May 6, 2006 (LAGOS) — A peace deal signed by the largest rebel faction in Darfur and the Sudanese government will not end the three-year-old conflict, but could bring more protection for millions of refugees.
- A Chadian refugee hides between relatives after her family fled to Geylu in Sudan’s troubled western Darfur region March 18, 2006.(Reuters).
The refusal of two rebel factions to join in the agreement on Friday, which marked the end of two years of talks in the Nigerian capital, illustrates that divisions between rival ethnic groups in Darfur have not been addressed.
Many analysts doubt the sincerity of the government, which holds the key to implementing the deal, because Khartoum has undermined so many agreements in the past.
"The government would make a mistake if they think that signing with one party will make peace," Hassan Abdallah Ahmed, deputy leader of Islamist opposition Popular Congress Party, told Reuters.
A faction of the rebel Sudan Liberation Army (SLA) led by Minni Arcua Minnawi signed the peace deal with Khartoum under intense pressure from Western powers, who are exasperated by their impotence in the face of an onslaught on Darfur by government-backed militia that Washington called genocide.
Some commanders from a different SLA faction also signed, but rival factional leader Abdel Wahed Mohammed al-Nur and another rebel group, Justice and Equality Movement, refused.
"Signing an incomplete deal guarantees that there will be no peace in Darfur and that suits the government," said John Prendergast, senior adviser to the International Crisis Group.
"I am sure the government will look to exploit divisions in the rebels to fuel fighting in Darfur. They are not interested in peace, only deflecting international criticism and pressure."
Rebels took up arms against government-backed Arab militias in 2003 over what they saw as neglect and oppression by the Arab-dominated central government.
The camel-riding Janjaweed militias embarked on a campaign of arson, looting and rape which drove 2 million people into refugee camps, and tens of thousands died.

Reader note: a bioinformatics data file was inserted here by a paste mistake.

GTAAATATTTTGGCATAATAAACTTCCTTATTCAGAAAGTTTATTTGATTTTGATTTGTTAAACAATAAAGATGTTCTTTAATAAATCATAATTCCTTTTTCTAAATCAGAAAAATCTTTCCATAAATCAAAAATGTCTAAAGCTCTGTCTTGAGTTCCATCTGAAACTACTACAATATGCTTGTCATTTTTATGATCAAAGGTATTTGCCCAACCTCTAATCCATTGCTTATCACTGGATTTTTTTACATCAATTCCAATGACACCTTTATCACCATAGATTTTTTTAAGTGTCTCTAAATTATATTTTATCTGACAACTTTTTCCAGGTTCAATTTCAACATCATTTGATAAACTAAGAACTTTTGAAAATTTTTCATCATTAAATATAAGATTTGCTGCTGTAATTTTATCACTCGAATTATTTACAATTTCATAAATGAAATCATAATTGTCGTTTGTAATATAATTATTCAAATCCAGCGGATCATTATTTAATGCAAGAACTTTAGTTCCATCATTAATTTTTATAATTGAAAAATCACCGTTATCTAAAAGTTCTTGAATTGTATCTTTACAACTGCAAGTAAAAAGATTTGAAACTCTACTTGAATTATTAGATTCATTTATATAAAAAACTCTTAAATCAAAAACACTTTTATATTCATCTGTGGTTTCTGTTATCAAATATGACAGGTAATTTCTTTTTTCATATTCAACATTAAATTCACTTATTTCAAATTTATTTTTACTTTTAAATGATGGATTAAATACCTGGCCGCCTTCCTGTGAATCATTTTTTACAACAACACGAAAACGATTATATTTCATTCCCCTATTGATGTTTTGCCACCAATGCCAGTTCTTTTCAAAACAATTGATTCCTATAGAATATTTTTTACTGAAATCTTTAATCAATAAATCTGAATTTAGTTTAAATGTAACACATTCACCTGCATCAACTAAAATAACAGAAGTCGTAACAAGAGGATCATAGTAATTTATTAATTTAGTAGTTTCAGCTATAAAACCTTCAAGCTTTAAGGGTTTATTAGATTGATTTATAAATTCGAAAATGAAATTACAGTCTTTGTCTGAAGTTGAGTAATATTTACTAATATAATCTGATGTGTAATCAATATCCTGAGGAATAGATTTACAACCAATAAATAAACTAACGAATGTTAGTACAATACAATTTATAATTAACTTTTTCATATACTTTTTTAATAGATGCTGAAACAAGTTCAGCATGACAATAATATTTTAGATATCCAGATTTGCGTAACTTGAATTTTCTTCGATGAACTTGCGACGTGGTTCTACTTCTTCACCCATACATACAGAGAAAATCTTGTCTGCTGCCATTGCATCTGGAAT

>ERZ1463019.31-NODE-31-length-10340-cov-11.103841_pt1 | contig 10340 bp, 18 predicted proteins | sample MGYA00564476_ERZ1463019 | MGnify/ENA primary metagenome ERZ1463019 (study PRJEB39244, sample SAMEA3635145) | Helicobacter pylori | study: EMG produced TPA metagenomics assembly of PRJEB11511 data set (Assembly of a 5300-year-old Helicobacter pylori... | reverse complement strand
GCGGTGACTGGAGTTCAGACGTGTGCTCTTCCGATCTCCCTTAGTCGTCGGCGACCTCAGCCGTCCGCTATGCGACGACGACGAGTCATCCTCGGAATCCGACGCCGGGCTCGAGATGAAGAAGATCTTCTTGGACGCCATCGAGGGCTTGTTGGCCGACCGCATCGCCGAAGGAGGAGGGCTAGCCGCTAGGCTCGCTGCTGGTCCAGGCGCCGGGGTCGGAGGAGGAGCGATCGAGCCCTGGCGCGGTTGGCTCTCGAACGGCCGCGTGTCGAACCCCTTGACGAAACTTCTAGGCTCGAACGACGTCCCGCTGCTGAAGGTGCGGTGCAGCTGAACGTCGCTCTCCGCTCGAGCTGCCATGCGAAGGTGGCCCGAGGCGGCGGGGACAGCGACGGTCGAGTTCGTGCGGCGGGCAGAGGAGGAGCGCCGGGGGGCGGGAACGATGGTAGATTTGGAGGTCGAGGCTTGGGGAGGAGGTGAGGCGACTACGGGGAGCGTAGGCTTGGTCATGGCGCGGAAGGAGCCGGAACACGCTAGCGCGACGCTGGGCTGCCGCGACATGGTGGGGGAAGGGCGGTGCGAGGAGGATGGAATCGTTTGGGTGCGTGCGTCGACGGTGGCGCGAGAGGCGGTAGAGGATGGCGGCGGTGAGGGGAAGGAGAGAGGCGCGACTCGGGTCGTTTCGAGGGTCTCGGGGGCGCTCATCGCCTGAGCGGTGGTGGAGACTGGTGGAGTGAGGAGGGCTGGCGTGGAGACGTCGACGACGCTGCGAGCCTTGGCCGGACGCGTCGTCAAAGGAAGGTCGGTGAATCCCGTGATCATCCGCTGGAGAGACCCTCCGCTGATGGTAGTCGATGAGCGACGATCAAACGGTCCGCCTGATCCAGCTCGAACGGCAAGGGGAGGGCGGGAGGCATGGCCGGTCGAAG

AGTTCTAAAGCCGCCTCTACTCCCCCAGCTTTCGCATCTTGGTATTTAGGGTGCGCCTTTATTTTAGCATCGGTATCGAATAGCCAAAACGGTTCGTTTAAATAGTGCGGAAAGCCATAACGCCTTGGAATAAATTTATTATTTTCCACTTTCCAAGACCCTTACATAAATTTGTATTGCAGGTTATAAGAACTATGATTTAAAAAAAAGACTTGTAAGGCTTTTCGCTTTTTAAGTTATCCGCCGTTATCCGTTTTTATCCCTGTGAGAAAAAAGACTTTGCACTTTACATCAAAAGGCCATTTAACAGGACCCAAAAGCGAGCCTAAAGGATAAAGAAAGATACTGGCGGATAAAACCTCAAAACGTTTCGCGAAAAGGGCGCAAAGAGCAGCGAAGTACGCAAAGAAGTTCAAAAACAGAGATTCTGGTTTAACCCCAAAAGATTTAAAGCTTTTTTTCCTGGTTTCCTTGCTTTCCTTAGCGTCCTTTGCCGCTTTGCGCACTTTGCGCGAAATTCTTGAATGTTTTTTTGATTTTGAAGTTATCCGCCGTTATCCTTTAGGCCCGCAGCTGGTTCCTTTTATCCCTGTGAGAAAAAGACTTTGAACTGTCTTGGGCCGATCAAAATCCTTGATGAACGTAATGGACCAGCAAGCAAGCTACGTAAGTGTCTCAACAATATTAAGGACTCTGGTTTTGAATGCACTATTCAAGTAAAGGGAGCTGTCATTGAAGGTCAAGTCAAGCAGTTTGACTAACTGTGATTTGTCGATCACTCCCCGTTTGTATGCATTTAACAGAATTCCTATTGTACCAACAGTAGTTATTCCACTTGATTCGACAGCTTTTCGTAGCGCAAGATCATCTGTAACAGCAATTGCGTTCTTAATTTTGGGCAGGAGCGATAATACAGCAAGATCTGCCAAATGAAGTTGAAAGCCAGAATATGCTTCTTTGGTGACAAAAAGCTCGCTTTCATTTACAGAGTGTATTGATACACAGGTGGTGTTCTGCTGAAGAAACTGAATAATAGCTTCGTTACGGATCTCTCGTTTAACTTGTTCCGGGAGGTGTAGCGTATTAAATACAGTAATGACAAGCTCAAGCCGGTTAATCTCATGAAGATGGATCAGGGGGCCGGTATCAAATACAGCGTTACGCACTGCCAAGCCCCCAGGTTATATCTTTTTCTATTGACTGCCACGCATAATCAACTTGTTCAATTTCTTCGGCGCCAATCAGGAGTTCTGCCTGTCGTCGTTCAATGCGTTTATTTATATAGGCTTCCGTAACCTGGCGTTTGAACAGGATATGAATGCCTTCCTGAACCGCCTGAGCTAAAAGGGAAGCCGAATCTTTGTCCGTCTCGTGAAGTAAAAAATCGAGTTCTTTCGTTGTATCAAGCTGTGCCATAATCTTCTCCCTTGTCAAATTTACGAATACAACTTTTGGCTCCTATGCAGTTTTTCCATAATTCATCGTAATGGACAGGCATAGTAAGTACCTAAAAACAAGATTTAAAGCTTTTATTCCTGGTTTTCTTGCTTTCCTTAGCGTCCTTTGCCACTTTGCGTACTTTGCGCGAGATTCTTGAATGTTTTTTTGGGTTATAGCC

"The Darfur conflict will not be resolved until there is a dialogue between all the ethnic groups in Darfur," said an analyst in Khartoum, asking not to be named.
"There is a real problem between nomads and urban groups," he said, adding that neighbouring Eritrea and Chad were also fuelling the war.
PROTECTION FOR REFUGEES
Analysts were more optimistic about better protection for the millions of refugees, who are still exposed to attacks, and said the deal could speed the arrival of United Nations peacekeepers to the desert region the size of France.
Washington has been pushing to install U.N. peacekeepers with powers to intervene in the fighting, to replace a 7,000-strong African Union force which has proved too small and toothless to enforce a ceasefire.
Khartoum had insisted that a peace deal with the rebels was a precondition for any U.N. force.
"The other rebels (who refused to sign) would love to be spoilers. That is why the peace deal is only a first step and a robust force in Darfur is a must," said Leslie Lefkow, a researcher at Human Rights Watch.
The United States said it would ask Rwanda to increase the AU presence by 1,200 troops, while waiting for the U.N. to assume control of a stronger force before the end of this year.
U.N. Secretary-General Kofi Annan said he would press Sudan to let U.N. planners into the region to prepare for deployment and urged donors to contribute humanitarian aid.
The United Nations was forced to halve its food aid to more than six million people in Sudan this month, half of them in Darfur, because donors came up with only one-third of its $746 million appeal this year.